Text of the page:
The back squat is the most basic leg and trunk strength builder for weightlifting.
Squeeze the shoulder blades together and place the bar in the trap musculature between the top of the traps and the top of the shoulders—it should not be in contact with any bone.
Place the heels at approximately hip width or slightly wider and turn the toes out 15-30 degrees from the center line.
Pressurize and brace the trunk forcefully with the back in its neutral curvature.
Bend at the knees and hips together to squat as directly down as possible, maintaining even balance over the whole foot.
Keep the knees approximately in line with the feet.
Full depth is the knee joint closed as much as possible while maintaining whole foot balance and a neutral spine. If you don’t yet have the mobility to squat to full depth, squat as deep as you can while maintaining proper back position and balance.
Maintain tension throughout the legs and trunk all the way through the bottom, and accelerate back up while maintaining an upright posture and whole foot balance.
Release a small amount of air as you stand without compromising trunk rigidity if you need to avoid dizziness.
Generally I prefer the back squat to be performed with minimal to no bounce in the bottom to ensure maximal leg strength development through the lowest range of motion.
Plenty of disagreement exists on how the back squat should be performed, but little within the competitive weightlifting community. This technique is specific to weightlifting to reinforce the postures needed for the snatch and clean & jerk.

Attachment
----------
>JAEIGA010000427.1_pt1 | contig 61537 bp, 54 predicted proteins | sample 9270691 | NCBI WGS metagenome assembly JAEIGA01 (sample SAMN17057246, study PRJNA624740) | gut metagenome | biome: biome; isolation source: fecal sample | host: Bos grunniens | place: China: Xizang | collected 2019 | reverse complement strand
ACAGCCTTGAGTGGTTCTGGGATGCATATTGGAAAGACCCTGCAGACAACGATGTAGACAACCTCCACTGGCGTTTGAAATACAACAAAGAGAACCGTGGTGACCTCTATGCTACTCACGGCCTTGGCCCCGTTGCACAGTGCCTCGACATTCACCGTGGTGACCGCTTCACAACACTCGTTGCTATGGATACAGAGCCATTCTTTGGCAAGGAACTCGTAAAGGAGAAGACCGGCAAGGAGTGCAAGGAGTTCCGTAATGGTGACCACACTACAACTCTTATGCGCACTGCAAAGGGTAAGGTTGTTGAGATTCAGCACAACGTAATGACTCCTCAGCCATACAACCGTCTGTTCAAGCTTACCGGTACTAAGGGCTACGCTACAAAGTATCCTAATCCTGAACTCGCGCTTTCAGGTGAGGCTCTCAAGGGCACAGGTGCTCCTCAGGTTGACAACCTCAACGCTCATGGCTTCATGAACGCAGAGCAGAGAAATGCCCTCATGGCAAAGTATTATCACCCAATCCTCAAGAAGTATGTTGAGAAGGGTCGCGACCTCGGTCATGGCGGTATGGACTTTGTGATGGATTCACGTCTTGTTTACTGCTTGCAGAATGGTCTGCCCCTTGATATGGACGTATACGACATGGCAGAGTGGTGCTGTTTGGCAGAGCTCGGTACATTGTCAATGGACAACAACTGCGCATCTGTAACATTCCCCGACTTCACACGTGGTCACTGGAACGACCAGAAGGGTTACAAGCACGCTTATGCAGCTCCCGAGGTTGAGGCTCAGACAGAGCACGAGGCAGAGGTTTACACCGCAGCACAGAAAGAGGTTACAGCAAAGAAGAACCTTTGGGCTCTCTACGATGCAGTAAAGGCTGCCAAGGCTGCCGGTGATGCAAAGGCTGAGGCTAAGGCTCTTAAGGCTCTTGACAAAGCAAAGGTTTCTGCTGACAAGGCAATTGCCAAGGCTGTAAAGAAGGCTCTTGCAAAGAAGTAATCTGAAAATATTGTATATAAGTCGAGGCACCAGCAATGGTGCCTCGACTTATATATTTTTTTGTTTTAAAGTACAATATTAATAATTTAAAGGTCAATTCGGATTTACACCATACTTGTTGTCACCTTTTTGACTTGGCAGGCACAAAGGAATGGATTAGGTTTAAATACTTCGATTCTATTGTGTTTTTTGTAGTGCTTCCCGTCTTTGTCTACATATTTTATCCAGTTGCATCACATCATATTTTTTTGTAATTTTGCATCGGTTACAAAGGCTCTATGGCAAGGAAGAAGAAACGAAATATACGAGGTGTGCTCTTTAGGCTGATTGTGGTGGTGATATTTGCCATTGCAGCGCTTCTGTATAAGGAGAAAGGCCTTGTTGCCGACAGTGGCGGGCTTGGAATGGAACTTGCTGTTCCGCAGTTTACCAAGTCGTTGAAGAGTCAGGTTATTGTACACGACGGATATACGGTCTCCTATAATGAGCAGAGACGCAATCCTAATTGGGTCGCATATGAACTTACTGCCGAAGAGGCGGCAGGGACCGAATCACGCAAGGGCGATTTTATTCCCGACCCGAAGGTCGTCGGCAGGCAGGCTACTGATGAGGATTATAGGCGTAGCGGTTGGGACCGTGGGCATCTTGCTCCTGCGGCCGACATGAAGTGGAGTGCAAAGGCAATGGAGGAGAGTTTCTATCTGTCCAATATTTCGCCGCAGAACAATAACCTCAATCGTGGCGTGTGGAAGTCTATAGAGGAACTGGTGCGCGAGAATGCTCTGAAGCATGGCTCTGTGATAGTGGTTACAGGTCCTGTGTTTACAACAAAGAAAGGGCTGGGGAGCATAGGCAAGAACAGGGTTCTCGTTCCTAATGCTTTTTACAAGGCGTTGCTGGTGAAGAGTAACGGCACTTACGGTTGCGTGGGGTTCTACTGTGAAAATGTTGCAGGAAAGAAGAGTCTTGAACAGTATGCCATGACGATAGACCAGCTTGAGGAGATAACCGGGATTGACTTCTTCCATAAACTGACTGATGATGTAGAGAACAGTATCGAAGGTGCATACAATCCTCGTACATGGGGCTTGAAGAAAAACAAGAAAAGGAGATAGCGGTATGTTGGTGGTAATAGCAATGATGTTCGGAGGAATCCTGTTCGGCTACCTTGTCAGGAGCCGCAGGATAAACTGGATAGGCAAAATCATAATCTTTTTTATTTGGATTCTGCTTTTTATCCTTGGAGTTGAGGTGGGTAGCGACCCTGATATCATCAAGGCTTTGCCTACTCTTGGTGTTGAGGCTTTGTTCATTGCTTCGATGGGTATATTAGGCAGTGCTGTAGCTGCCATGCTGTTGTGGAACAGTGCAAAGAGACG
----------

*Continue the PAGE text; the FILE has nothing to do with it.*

The back squat is the most effective exercise for building basic strength, particularly of the legs and trunk. It is used for general leg strength development primarily, although nearly always is used in combination with the front squat for weightlifting.
There are a huge number of possibilities when it comes to programming the back squat. Most commonly weightlifters will use sets of 1-5 reps, but up to 10 reps are used in some cases early in preparatory phases of training and/or while gaining weight. Generally squats are performed near the end of a training session after all competition lift variations and any other speed or technique-oriented exercises. However, they can be performed first in a session if leg strength is severely lacking and needs to be emphasized, or as a way to force an athlete to be more aggressive in subsequent competition lifts and at least theoretically force the body to recruit more and higher-threshold motor units. They can also be done as heavy singles prior to other lifts for the sake of post-activation potentiation, although the effectiveness of this is far from reliable.
The back squat can be performed with a pause in the bottom and/or during the eccentric or concentric phases, with slow eccentrics (usually 3-6 seconds), to partial depths, from pins or blocks at various depths, with accommodating resistance, with different types of bars, and with different stances, with or without weightlifting shoes, among other options.
Find Your Squat Stance
Squat Depth & Variation
Hips & Knees Together
Dial in Your Squat
Back Squat Bar Placement
Breathing & Bracing